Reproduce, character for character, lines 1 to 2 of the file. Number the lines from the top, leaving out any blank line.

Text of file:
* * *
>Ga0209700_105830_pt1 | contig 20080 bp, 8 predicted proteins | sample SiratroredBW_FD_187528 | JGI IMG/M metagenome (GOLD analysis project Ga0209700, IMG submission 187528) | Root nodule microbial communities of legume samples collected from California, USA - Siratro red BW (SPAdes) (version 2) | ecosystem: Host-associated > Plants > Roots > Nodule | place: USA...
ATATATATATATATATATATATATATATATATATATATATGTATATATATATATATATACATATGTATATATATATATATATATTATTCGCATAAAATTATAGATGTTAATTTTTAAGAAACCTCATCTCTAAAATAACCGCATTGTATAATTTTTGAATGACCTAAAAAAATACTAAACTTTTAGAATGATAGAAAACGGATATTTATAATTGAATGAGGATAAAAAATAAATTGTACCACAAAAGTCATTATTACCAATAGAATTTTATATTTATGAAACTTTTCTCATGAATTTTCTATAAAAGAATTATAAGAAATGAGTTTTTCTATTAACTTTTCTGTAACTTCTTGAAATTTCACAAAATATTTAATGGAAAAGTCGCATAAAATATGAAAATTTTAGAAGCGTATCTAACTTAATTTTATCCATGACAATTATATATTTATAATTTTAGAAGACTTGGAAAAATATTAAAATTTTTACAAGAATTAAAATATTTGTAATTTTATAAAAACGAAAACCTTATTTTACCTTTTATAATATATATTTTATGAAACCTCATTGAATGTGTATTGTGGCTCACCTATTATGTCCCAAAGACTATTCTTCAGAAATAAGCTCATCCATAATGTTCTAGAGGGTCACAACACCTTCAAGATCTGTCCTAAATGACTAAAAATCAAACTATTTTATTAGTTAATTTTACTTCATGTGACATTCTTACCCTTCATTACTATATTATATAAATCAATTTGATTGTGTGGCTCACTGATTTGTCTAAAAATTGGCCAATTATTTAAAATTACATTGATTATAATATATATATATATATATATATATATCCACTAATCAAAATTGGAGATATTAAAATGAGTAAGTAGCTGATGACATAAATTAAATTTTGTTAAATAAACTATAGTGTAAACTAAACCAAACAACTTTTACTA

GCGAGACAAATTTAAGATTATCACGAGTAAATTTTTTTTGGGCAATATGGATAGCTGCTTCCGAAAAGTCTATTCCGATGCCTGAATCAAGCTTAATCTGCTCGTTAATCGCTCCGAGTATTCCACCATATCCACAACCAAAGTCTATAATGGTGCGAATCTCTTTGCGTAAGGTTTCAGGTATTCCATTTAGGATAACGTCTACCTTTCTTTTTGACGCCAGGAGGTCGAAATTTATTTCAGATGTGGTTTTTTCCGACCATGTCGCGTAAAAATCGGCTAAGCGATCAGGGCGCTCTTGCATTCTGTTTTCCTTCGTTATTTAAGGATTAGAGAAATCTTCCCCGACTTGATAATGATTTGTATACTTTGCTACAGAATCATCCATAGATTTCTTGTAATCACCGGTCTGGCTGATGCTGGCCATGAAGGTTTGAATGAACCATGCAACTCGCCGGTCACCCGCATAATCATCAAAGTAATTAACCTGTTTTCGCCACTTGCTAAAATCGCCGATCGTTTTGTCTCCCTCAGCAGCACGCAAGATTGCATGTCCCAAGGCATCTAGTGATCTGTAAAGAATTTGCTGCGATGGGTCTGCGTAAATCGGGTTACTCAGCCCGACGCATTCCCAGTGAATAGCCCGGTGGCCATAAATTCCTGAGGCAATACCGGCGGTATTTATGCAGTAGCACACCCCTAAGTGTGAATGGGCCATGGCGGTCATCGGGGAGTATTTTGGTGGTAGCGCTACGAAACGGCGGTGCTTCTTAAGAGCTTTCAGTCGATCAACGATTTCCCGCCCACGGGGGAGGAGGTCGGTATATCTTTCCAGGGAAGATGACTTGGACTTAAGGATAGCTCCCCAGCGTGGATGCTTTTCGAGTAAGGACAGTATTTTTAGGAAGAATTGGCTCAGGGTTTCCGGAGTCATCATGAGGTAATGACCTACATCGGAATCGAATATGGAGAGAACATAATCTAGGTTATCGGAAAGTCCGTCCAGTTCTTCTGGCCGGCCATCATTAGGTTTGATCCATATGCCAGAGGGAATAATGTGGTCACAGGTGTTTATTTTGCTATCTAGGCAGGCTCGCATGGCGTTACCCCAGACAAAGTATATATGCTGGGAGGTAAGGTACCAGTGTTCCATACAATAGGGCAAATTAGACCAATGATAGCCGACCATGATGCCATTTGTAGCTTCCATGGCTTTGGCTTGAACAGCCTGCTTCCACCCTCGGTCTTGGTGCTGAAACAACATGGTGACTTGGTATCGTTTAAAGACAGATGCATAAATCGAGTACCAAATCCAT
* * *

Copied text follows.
>Ga0209700_105830_pt1 | contig 20080 bp, 8 predicted proteins | sample SiratroredBW_FD_187528 | JGI IMG/M metagenome (GOLD analysis project Ga0209700, IMG submission 187528) | Root nodule microbial communities of legume samples collected from California, USA - Siratro red BW (SPAdes) (version 2) | ecosystem: Host-associated > Plants > Roots > Nodule | place: USA...
ATATATATATATATATATATATATATATATATATATATATGTATATATATATATATATACATATGTATATATATATATATATATTATTCGCATAAAATTATAGATGTTAATTTTTAAGAAACCTCATCTCTAAAATAACCGCATTGTATAATTTTTGAATGACCTAAAAAAATACTAAACTTTTAGAATGATAGAAAACGGATATTTATAATTGAATGAGGATAAAAAATAAATTGTACCACAAAAGTCATTATTACCAATAGAATTTTATATTTATGAAACTTTTCTCATGAATTTTCTATAAAAGAATTATAAGAAATGAGTTTTTCTATTAACTTTTCTGTAACTTCTTGAAATTTCACAAAATATTTAATGGAAAAGTCGCATAAAATATGAAAATTTTAGAAGCGTATCTAACTTAATTTTATCCATGACAATTATATATTTATAATTTTAGAAGACTTGGAAAAATATTAAAATTTTTACAAGAATTAAAATATTTGTAATTTTATAAAAACGAAAACCTTATTTTACCTTTTATAATATATATTTTATGAAACCTCATTGAATGTGTATTGTGGCTCACCTATTATGTCCCAAAGACTATTCTTCAGAAATAAGCTCATCCATAATGTTCTAGAGGGTCACAACACCTTCAAGATCTGTCCTAAATGACTAAAAATCAAACTATTTTATTAGTTAATTTTACTTCATGTGACATTCTTACCCTTCATTACTATATTATATAAATCAATTTGATTGTGTGGCTCACTGATTTGTCTAAAAATTGGCCAATTATTTAAAATTACATTGATTATAATATATATATATATATATATATATATCCACTAATCAAAATTGGAGATATTAAAATGAGTAAGTAGCTGATGACATAAATTAAATTTTGTTAAATAAACTATAGTGTAAACTAAACCAAACAACTTTTACTA